Caribbean Netherlands: growth in employed labour force stagnates in 2020
In 2020, the employed labour force in the Caribbean Netherlands hardly increased compared to 2018. Only Bonaire recorded a slight increase over this period, while St Eustatius and Saba saw a slight drop in the number of employed. This is evident from the most recent Labour Force Survey Caribbean Netherlands, conducted by Statistics Netherlands (CBS).
The Labour Force Survey Caribbean Netherlands (LFS-CN), from which the figures on the number of employed are taken, is held every two years, between October and December. Due to the COVID-19 measures, the survey could not be conducted earlier than between December 2020 and March 2021. Developments in the figures cannot be attributed unambiguously to the coronavirus crisis; changes may have occurred earlier.
The measures that came into effect in mid-March 2020 to combat the spread of coronavirus included closing the airspace of the islands and putting a halt to cruise traffic. As a result, foreign tourism on the islands came to a complete standstill. Island residents were still allowed to move freely on the islands. When the LFS-CN 2020 was carried out, it was possible to travel to the islands by plane again, but not yet by cruise ship. The Dutch government made financial support packages available for workers and companies on the islands that were affected by the restrictive measures.
Slight increase in employed labour force on Bonaire
Last year, the number of people in work on Bonaire stood at 11.5 thousand, slightly more than in 2018 (11.2 thousand). As the population on the island increased more rapidly as a result of a positive migration balance, the labour participation rate fell from 73.1 percent (2018) to 69.8 percent (2020). On St Eustatius, there were over 1.7 thousand people in paid employment; on Saba, more than 1.1 thousand. This is equivalent to a labour participation rate of 71.0 and 73.4 percent respectively. The number of employed on St Eustatius was 8 percent down on 2018, while on Saba it was 3 percent lower. The decline in the number of employed can partly be explained by a clean-up of the population registers on these islands, which resulted in a downward adjustment of the population figures.
Bonaire: fewer employed in transportation and storage and in culture, sports and recreation
A number of sectors on Bonaire saw a decline in the number of employed compared to 2018. The sharpest drop was seen in transportation and storage (-240), followed by other services (-190) and culture, sports and recreation (-150). Professions related to the transportation of tourists, tour guides and diving instructors, for example, disappeared. Compared to 2018, the number of people employed in public administration and health care also decreased.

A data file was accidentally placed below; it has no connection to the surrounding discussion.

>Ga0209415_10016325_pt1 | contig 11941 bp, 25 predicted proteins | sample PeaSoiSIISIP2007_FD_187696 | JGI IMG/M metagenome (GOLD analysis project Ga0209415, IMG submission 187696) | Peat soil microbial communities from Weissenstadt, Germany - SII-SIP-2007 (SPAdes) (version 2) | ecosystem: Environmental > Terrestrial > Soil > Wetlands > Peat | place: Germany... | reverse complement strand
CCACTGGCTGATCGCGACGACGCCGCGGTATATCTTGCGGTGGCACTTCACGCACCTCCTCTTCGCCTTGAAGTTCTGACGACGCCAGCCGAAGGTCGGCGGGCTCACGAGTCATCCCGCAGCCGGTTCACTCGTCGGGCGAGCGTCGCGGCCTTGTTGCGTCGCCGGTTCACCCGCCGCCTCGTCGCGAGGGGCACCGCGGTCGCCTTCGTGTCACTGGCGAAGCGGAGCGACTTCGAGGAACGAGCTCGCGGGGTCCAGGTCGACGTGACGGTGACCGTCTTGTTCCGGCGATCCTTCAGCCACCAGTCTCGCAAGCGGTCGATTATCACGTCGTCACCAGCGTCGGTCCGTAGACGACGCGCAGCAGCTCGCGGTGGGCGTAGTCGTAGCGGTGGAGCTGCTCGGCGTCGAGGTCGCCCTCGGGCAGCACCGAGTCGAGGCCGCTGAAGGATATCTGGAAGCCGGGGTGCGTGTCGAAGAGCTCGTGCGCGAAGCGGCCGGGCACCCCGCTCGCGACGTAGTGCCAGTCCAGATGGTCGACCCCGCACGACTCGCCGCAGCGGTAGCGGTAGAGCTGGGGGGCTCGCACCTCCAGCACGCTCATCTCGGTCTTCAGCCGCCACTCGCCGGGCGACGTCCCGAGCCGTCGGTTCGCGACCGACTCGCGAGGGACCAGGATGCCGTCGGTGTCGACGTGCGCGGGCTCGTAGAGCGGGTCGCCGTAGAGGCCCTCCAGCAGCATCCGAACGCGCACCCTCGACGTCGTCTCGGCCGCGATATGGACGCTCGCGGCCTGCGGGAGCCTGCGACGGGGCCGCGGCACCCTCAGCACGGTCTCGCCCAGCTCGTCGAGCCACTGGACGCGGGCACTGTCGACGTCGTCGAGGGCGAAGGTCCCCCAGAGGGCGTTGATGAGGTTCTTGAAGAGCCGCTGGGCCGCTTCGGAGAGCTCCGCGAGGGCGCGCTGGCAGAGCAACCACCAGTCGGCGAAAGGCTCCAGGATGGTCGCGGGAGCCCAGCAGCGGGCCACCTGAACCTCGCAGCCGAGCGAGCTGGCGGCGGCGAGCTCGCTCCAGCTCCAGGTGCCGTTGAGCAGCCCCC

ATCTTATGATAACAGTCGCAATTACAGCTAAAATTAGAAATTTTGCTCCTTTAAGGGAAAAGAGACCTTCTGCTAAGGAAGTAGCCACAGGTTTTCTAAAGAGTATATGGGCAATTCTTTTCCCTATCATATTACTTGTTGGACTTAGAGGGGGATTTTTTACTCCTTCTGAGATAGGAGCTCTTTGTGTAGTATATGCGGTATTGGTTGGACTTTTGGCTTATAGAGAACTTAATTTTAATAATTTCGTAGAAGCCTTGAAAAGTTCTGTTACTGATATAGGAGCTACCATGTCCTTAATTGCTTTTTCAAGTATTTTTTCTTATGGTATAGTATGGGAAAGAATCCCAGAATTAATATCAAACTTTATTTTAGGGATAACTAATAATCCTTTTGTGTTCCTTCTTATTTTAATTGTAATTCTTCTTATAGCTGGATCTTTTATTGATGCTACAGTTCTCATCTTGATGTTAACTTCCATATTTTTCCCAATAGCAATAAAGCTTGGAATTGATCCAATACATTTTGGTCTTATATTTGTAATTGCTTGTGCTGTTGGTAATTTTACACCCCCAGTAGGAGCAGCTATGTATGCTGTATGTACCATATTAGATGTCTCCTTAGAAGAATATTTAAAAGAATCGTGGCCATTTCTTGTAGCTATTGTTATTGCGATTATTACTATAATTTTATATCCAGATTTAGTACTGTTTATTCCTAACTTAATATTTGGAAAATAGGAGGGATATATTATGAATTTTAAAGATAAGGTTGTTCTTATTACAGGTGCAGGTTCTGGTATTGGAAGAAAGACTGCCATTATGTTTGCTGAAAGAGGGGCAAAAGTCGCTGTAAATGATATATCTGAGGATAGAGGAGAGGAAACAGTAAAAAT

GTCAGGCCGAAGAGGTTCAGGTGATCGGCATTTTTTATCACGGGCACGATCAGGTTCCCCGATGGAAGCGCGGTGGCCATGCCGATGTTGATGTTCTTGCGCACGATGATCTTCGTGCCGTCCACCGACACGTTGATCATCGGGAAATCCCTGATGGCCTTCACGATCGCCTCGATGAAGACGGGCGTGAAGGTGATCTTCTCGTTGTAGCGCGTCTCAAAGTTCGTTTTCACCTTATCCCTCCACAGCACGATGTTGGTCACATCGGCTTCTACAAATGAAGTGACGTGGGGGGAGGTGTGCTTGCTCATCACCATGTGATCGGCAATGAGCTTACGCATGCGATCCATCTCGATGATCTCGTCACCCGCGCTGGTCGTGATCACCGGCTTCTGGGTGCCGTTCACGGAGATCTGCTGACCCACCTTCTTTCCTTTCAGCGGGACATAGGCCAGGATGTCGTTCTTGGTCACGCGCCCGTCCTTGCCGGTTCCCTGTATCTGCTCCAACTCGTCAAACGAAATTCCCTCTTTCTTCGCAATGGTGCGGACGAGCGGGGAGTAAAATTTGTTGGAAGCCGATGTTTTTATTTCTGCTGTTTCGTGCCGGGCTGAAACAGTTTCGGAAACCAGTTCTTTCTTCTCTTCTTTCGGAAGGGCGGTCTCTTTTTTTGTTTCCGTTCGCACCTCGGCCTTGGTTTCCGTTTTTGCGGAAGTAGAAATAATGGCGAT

The share of employed in information and communication doubled (+190) compared to 2018, to more than 3 percent of all people in work. A large increase was also seen in renting and other business services, accommodation and food services, construction and education. As a result, accommodation and food services and construction overtook the public administration sector on Bonaire as the sectors with the highest number of employed. In accommodation and food services, there were mainly more self-employed. In the construction sector, growth was almost entirely due to workers from Central and South America. The number of construction workers from the local population (born on one of the islands of the former Netherlands Antilles) declined.
St Eustatius: mainly fewer employed in transportation and storage and in manufacturing
On St Eustatius, there were mainly fewer employed in the sector transportation and storage (-60) and in the manufacturing industry (-50) compared to 2018. This is mainly related to fewer temporary contracts. Unlike on Bonaire, the transportation and storage sector did not see a decline in business activities related to transportation of tourists, but a decline in storage activities related to the oil storage terminal. This terminal provides a large part of the employment on the island and has been in the hands of a new owner since 2019. In the sectors culture, sports and recreation, other services and accommodation and food services combined, the number of employed was equally lower (-60). With a share of 20 percent of the total number of employed, public administration remained the largest sector on the island. Compared to 2018, it increased slightly.
Saba: public administration remains sector with most people in work
On Saba, tourism-related sectors such as accommodation and food services and culture, sports and recreation saw almost no shifts in the number of employed compared to 2018. However, the manufacturing industry recorded a slight increase, while the trade sector recorded a decline. Public administration continued to be the largest employer on Saba, followed by education because of the medical university on the island.
StatLine - Caribbean Netherlands; labour participation, key figures
StatLine - Caribisch Nederland; werkzame beroepsbevolking, bedrijf (SBI 2008)
Adjustment of the population figures St Eustatius and Saba
Between 1 January 2018 and 1 January 2019, the population registers of St Eustatius and Saba were cleaned up. As a result, approximately 200 people on St Eustatius and over 200 people on Saba were classified as emigrants. In 2018, they were still registered in the population records, but on inspection it turned out that they did not live on these islands anymore. Due to this adjustment, it is not possible to determine which part of the decrease in the number of employed is due to the clean-up and which part is an actual decrease in the number of employed.